A petulant borderline personality disorder is a mental illness characterized by erratic mood swings, impulsive behaviors, and intense fear of abandonment. People with this disorder often have difficulty maintaining healthy relationships. They may engage in self-destructive behaviors, such as substance abuse or self-harm.
Petulant borderline personality disorder is estimated to affect 1.6% of the general population, and it is more common in women than men. The cause of petulant borderline personality disorder is unknown. However, it is believed to be caused by a combination of genetic and environmental factors. People with PBPD also often have a history of trauma or abuse, which may contribute to the development of the disorder.
What is Petulant Borderline Personality Disorder?
Petulant borderline personality disorder (PBPD) is a psychiatric condition characterized by impulsive and uncontrollable behaviors, mood swings, and erratic thoughts and emotions. People with petulant BPD often have difficulty regulating their emotions, leading to anger, sadness, or anxiety outbursts. They may also fear abandonment and go to great lengths to avoid being alone. This can include staying in abusive or unhealthy relationships or clinging to friends and family members.
Petulant BPD vs. BPD
Petulant borderline personality disorder (PBPD) is one of four types of borderline personality disorder (BPD).
BPD is a mental illness that centers around the inability to manage emotions effectively. The NIMH describes it as a mental illness that causes intense and unstable emotions, impulsiveness, and troubled relationships. People with BPD often have extreme mood swings, known as BPD episodes. They go from feeling happy and content to feeling angry and hopeless within a short period.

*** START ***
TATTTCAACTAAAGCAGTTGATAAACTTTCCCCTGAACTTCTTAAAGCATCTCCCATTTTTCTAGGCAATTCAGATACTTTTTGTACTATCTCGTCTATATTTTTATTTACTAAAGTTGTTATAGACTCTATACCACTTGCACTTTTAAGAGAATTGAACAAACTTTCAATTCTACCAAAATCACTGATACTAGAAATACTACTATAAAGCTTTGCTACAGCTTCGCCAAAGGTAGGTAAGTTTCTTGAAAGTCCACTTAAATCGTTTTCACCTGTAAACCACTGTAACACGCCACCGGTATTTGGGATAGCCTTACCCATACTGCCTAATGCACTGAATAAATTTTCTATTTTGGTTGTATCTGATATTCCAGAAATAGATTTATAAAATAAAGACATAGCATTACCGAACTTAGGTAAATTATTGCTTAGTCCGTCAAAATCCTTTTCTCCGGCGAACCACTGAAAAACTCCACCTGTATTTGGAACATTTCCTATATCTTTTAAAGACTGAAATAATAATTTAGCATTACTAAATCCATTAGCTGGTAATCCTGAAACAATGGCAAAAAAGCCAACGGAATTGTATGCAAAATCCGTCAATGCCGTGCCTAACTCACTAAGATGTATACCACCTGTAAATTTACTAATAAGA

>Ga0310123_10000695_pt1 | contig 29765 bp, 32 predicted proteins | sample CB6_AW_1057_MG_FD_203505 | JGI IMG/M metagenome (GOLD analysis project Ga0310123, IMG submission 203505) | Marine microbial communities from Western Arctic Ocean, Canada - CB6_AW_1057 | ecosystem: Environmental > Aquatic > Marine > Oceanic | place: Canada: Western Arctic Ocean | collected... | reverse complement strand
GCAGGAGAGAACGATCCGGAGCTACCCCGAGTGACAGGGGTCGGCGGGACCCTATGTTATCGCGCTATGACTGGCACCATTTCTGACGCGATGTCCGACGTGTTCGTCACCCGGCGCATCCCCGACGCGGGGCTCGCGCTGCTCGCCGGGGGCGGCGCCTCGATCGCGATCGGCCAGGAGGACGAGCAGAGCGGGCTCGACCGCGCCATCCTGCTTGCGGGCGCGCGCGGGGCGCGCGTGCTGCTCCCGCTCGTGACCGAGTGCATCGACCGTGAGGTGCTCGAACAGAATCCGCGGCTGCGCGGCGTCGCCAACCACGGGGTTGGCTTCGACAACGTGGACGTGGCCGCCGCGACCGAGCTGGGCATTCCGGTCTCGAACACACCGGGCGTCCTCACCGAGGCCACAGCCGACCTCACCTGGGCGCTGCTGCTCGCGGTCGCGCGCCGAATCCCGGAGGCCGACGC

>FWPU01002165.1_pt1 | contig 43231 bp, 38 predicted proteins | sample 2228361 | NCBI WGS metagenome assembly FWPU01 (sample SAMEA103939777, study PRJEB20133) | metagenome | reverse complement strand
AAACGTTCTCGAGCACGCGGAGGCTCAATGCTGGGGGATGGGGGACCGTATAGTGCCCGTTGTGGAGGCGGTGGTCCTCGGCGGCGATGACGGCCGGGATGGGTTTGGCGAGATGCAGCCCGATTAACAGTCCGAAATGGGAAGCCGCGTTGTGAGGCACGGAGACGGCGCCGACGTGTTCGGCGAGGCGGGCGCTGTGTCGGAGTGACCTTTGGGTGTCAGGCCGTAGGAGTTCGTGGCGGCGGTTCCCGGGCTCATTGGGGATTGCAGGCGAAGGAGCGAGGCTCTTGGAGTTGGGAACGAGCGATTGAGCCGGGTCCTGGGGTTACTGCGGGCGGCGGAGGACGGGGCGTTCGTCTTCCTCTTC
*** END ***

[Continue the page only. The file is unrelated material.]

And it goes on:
They may also engage in risky or impulsive behaviors, such as spending sprees, unprotected sex, or substance abuse. BPD can be difficult to diagnose because symptoms vary from person to person and overlap with other mental illnesses. However, several key symptoms of BPD are generally present in those with it.
Intense fear of abandonment
Unstable or tumultuous relationships
Extreme mood swings
Chronic feelings of emptiness or boredom
Inappropriate or uncontrollable anger
Feelings of dissociation or detachment from reality
As a subtype of BPD, PBPD is characterized by impulsive behaviors, severe mood swings, impatience, passive aggressiveness, stubbornness, and difficulty regulating emotions. However, PBPD is distinguished from BPD’s petulant (childish or sulky) behavior. This may be exhibited through tantrums, pouting, or acting out in an attempt to get attention.
People with PBPD are more likely to be sensitive to criticism and fear abandonment. PBPD is often comorbid with other disorders, such as depression, anxiety, and substance abuse.
Compared to other types of BPD people with petulant BPD often have more anger issues. They can be highly negative and bitter towards their relationships. They can also feel shame or worthlessness and be more hostile and cynical in their relationships.
If you’re concerned that you or a loved one might have a type of BPD, please take our free borderline personality disorder self-test.
Explain the Treatments for Petulant BPD
There is no one-size-fits-all approach to treating PBPD. Treatment plans for PBPD will vary depending on the severity of symptoms and the individual’s needs. However, several evidence-based treatments are effective in managing PBPD.